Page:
I'm so glad you found me! I'm a San Francisco photographer, and this blog charts my journey in the ever-evolving world of photography. One of the things I love about photography is that it's a journey, not a destination. I'm constantly learning and meeting wonderful people. Please peruse the blog to your heart's content, then check out my website and feel free to contact me! (I love hearing from you.)

“Which of my photographs is my favorite? The one I’m going to take tomorrow." – Imogen Cunningham

“A portrait is not made in the camera but on either side of it.” – Edward Steichen

Light Painting

f/2.5, ISO 640, 8 seconds. 85mm lens. 

Here it is, Tuesday again. Amazing how time does fly. And I said that I would do something vaguely photography related on Tuesdays, didn't I? Oh, Jessica. You always speak too soon . . .

Well, ok, I actually had this topic lined up. But Tuesday still came faster than expected.

So, light painting? What is it exactly? Truth is, I'm not exactly an expert, This was the first photo I've tried it out on, but I dare say it won't be the last. Basically, you find a subject (that's pretty much always the first step in photography - what do you want to take a picture of? without a subject, you won't get very far) and set up your tripod. Yes, tripods again. And it has to be night time, because otherwise you won't get your lights to show up. Then you set a base exposure, focus manually (at least I have to, because the 5d won't focus after 6:00 - it keeps union hours), and make sure in general that you're good to go. Set up a self-timer, or use a remote trigger, or what not.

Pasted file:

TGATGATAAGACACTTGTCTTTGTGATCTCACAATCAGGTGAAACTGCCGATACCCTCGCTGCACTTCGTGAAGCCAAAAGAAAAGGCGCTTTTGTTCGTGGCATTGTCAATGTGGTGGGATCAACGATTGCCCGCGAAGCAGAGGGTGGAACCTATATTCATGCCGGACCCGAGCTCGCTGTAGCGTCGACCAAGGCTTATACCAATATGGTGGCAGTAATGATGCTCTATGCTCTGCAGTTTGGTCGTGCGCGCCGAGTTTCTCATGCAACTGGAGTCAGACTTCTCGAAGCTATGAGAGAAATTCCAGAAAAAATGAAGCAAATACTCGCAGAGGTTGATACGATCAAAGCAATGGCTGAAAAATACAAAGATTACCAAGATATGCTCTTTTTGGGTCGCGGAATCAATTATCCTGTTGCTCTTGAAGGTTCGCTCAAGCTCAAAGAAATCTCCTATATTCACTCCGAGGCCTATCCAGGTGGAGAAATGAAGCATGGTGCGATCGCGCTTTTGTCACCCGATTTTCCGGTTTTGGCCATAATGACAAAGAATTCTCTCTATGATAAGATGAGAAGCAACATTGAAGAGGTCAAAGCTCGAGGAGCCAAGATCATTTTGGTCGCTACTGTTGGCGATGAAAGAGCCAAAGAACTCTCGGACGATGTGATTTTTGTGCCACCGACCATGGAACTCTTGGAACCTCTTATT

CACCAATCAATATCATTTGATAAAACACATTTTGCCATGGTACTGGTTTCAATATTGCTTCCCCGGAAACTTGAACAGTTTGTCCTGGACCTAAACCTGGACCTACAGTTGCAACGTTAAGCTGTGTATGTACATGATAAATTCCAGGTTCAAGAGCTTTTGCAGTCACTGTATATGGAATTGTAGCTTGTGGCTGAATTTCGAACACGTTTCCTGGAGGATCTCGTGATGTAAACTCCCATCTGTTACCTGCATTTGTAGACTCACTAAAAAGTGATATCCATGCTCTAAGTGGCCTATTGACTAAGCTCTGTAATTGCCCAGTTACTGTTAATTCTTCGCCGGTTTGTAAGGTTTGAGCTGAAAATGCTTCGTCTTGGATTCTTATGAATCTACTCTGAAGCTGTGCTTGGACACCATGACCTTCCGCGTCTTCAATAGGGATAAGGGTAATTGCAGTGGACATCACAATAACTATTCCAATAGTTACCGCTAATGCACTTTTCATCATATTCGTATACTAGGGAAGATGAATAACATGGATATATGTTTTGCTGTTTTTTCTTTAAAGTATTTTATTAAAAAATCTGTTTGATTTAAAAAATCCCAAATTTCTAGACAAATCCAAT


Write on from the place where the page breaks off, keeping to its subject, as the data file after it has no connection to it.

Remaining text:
Then we come to the gear you need. To successfully do some light painting, you need a camera, a tripod, and a light source. I recommend a flashlight, the more powerful the better. The newer LED flashlights are also pretty great. You can also pop your flash at low settings multiple times within the frame, but that's a bit harder to control and takes more practice and tweaking.

Invariably, it all needs some tweaking. You'll take quite a few exposures. Ok, so once you're all set up, try a test run. Decide what you want to illuminate, set your camera up, take the shot and run your flashlight or other light source over the part of the photo you want to make brighter than the rest. You can get some really cool results, especially if you have a few different colored lights. Keep in mind, though, that the more complicated what you're trying to do is, the longer of an exposure you need, and the larger the number of shots you'll probably have to make before it turns out well. Make sure you check your histogram after the first shot; you may have to change your exposure slightly.

Ok, hope that made sense! Please feel free to ask questions in the comments if something still isn't clear.